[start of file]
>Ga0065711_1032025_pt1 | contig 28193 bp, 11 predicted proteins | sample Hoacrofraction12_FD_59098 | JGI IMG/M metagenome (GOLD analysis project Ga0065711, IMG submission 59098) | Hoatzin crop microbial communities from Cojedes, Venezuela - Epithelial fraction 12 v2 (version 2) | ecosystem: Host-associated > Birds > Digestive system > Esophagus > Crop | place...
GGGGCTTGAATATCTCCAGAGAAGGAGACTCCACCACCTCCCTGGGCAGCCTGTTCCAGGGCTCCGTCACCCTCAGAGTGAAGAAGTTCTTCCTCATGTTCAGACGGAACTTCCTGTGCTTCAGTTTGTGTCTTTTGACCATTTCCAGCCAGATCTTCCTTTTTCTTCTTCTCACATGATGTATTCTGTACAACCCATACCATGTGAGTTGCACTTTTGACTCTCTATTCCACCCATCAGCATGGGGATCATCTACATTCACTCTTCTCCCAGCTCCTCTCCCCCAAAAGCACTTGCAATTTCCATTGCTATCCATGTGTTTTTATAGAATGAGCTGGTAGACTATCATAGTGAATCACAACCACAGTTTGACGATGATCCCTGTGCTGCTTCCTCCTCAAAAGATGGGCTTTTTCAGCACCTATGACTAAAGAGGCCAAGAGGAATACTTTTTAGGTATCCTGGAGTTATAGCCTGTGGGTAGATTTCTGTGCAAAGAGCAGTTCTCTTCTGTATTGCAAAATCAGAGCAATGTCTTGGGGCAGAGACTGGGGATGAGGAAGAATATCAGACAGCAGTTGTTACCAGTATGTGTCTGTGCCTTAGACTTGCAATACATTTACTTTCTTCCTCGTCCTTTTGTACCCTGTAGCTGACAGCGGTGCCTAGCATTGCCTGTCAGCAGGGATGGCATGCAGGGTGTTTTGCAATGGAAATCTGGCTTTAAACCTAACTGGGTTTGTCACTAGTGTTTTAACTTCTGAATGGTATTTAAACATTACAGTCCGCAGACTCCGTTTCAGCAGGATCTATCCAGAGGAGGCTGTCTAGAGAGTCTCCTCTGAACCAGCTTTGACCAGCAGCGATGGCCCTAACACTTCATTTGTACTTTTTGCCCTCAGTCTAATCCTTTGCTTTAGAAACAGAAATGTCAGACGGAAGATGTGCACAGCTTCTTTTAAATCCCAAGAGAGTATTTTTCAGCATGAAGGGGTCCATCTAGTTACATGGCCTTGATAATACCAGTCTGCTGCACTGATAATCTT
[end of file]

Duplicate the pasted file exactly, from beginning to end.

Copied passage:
>Ga0065711_1032025_pt1 | contig 28193 bp, 11 predicted proteins | sample Hoacrofraction12_FD_59098 | JGI IMG/M metagenome (GOLD analysis project Ga0065711, IMG submission 59098) | Hoatzin crop microbial communities from Cojedes, Venezuela - Epithelial fraction 12 v2 (version 2) | ecosystem: Host-associated > Birds > Digestive system > Esophagus > Crop | place...
GGGGCTTGAATATCTCCAGAGAAGGAGACTCCACCACCTCCCTGGGCAGCCTGTTCCAGGGCTCCGTCACCCTCAGAGTGAAGAAGTTCTTCCTCATGTTCAGACGGAACTTCCTGTGCTTCAGTTTGTGTCTTTTGACCATTTCCAGCCAGATCTTCCTTTTTCTTCTTCTCACATGATGTATTCTGTACAACCCATACCATGTGAGTTGCACTTTTGACTCTCTATTCCACCCATCAGCATGGGGATCATCTACATTCACTCTTCTCCCAGCTCCTCTCCCCCAAAAGCACTTGCAATTTCCATTGCTATCCATGTGTTTTTATAGAATGAGCTGGTAGACTATCATAGTGAATCACAACCACAGTTTGACGATGATCCCTGTGCTGCTTCCTCCTCAAAAGATGGGCTTTTTCAGCACCTATGACTAAAGAGGCCAAGAGGAATACTTTTTAGGTATCCTGGAGTTATAGCCTGTGGGTAGATTTCTGTGCAAAGAGCAGTTCTCTTCTGTATTGCAAAATCAGAGCAATGTCTTGGGGCAGAGACTGGGGATGAGGAAGAATATCAGACAGCAGTTGTTACCAGTATGTGTCTGTGCCTTAGACTTGCAATACATTTACTTTCTTCCTCGTCCTTTTGTACCCTGTAGCTGACAGCGGTGCCTAGCATTGCCTGTCAGCAGGGATGGCATGCAGGGTGTTTTGCAATGGAAATCTGGCTTTAAACCTAACTGGGTTTGTCACTAGTGTTTTAACTTCTGAATGGTATTTAAACATTACAGTCCGCAGACTCCGTTTCAGCAGGATCTATCCAGAGGAGGCTGTCTAGAGAGTCTCCTCTGAACCAGCTTTGACCAGCAGCGATGGCCCTAACACTTCATTTGTACTTTTTGCCCTCAGTCTAATCCTTTGCTTTAGAAACAGAAATGTCAGACGGAAGATGTGCACAGCTTCTTTTAAATCCCAAGAGAGTATTTTTCAGCATGAAGGGGTCCATCTAGTTACATGGCCTTGATAATACCAGTCTGCTGCACTGATAATCTT